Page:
Sickle cell disease (SCD), a rare chronic, progressive, life-threatening, inherited blood disorder, often affects individuals with chronic pain that can be debilitating to their quality of life. Yet less than 4% of people living with SCD who experience chronic pain episodes have prescriptions for newer FDA-approved pain-relieving drugs, including l-glutamine, voxelotor, and crizanlizumab, according to a new study published in Blood Advances. Further, researchers found that less than a third of patients with pain episodes have prescriptions for hydroxyurea, a drug commonly taken to reduce pain caused by sickle cell disease.
SCD affects more than 100,000 Americans and an estimated 100 million persons worldwide. According to the Centers for Disease Control and Prevention (CDC), SCD affects one out of every 365 Black or African American births and one out of every 16,300 Hispanic American births. The condition can cause severe pain, joint and organ damage, and stroke. Advances in SCD research have prompted the development of groundbreaking therapies, allowing 93% of young people with SCD to live into adulthood, a statistic marking tremendous progress in disease interventions over the last few decades.
While individuals are now living significantly longer, those with frequent pain episodes still face challenges with quality of life, a barrier that pain-relieving medications intend to relieve.
Prior to 2017, hydroxyurea was the only pain-relieving medication available for patients with sickle cell disease developed to help the body make rounder, less sickled cells, which ultimately aims to reduce the overall number of pain episodes an individual experiences. In the last few years, several new therapies, including l-glutamine, voxelotor, and crizanlizumab, have gained FDA approval. Despite the growing list of options to prevent SCD-associated vaso-occlusive pain episodes, many patients still lack access to and knowledge of these drugs.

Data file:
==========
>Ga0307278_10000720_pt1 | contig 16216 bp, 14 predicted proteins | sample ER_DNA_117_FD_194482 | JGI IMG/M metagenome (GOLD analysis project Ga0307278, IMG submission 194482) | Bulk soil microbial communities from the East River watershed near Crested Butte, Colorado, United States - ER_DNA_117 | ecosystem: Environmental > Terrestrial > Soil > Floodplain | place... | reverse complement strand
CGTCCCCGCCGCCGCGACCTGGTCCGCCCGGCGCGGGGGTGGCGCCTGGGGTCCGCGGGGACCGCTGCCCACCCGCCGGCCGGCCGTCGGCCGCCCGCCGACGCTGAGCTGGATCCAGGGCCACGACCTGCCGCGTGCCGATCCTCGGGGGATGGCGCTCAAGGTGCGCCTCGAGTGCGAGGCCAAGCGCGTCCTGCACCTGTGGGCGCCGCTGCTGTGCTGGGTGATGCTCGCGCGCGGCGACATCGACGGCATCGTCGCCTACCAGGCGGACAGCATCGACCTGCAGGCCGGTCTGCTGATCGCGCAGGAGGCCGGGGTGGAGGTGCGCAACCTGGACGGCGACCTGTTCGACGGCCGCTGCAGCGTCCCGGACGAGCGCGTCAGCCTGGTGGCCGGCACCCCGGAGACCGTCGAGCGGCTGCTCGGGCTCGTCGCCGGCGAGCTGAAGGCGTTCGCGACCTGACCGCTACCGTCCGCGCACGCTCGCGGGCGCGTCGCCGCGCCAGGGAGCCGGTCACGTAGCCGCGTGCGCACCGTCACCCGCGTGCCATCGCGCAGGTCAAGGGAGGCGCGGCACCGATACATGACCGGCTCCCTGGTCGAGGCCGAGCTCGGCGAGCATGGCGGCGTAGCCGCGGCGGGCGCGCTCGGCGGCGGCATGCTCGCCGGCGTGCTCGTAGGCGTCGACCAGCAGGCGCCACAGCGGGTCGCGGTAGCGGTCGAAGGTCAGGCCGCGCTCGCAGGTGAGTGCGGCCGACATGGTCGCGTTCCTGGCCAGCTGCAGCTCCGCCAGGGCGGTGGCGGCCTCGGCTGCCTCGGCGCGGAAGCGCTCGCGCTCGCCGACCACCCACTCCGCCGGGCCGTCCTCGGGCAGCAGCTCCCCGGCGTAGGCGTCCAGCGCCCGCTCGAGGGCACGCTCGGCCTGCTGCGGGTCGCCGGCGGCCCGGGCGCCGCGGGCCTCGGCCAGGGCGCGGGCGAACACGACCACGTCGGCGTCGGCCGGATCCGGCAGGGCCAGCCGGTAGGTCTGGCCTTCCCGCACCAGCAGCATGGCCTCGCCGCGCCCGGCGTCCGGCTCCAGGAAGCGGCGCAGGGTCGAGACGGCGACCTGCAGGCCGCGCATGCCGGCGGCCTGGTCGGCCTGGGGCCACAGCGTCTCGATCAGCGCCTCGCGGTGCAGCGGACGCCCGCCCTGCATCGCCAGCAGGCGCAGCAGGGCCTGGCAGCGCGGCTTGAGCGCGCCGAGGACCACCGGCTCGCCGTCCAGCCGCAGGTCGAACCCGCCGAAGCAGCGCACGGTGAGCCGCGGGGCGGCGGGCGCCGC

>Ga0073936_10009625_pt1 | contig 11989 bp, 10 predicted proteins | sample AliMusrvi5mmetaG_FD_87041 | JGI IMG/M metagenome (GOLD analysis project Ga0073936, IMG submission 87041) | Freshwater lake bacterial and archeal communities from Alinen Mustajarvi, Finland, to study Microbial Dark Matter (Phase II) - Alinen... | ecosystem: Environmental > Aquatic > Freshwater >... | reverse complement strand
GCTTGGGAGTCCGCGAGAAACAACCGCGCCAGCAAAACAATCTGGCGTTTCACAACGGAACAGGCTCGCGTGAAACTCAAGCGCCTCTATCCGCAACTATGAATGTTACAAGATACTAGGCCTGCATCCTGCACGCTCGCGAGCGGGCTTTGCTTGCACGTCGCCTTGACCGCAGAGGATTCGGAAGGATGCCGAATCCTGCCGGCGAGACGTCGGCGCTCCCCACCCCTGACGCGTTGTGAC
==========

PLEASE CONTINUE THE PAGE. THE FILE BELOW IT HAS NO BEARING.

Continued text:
These medications are FDA approved, and yet, patients are very rarely using them. Our findings suggest that roughly 2-4% of patients eligible for these medications have a prescription for one of these medications, and less than 2% are being prescribed combination therapy. We knew disparities in the use of these drugs existed, but it's been eye-opening to see just how wide these gaps are."
Robert Cronin, MD, The Ohio State University Department of Internal Medicine
To conduct this study, investigators surveyed data collected between 2016-2020 from the IBM Watson MarketScan Administrative billing database. They analyzed inpatient and outpatient data, emergency department encounters, total encounters with an SCD diagnosis, procedure codes, and prescription data. Individuals who had visited a health care provider at least three times and had a confirmed SCD diagnosis were included in the study. Using this data, researchers then assessed patient use of hydroxyurea, l-glutamine, voxelotor, and crizanlizumab, both alone and concurrently, sorting by age group and geographic region.
Researchers found that hydroxyurea was the most prominently prescribed medication (31.5%), followed by l-glutamine (3.2%), then crizanlizumab (2.3%) for vaso-occlusive pain. Voxelotor is only approved for people with lower hemoglobin levels and was prescribed to 2.9% of the population. Authors also found that patients living in rural areas had significantly lower use of medications approved for pain episodes, compared to those in non-rural communities. Finally, less than 3% of the population used any type of combination therapy to treat pain, while 0.3% used combinations of these newer FDA approved treatment options.
Importantly, all patients included in this study had private insurance plans. Most individuals with SCD are covered by public insurance plans, suggesting that these findings may be even more disparate among a more representative population. Further, investigators solely tracked prescription patterns and did not track medication adherence. Understanding how often these medications are utilized after being prescribed could be useful in garnering the full picture of SCD medication inequities.
"I think it is important that we educate both providers and patients about the options that exist to treat their condition," said Dr. Cronin. "From a provider standpoint, it's essential that a spectrum of physicians possess knowledge of sickle cell disease and its available treatment options. A lot of patients, especially those living in rural areas, do not always have access to a hematologist. And then from the patient standpoint, providing patient-friendly material that allows them to be knowledgeable about their disease and advocate for themselves can help improve care for this population."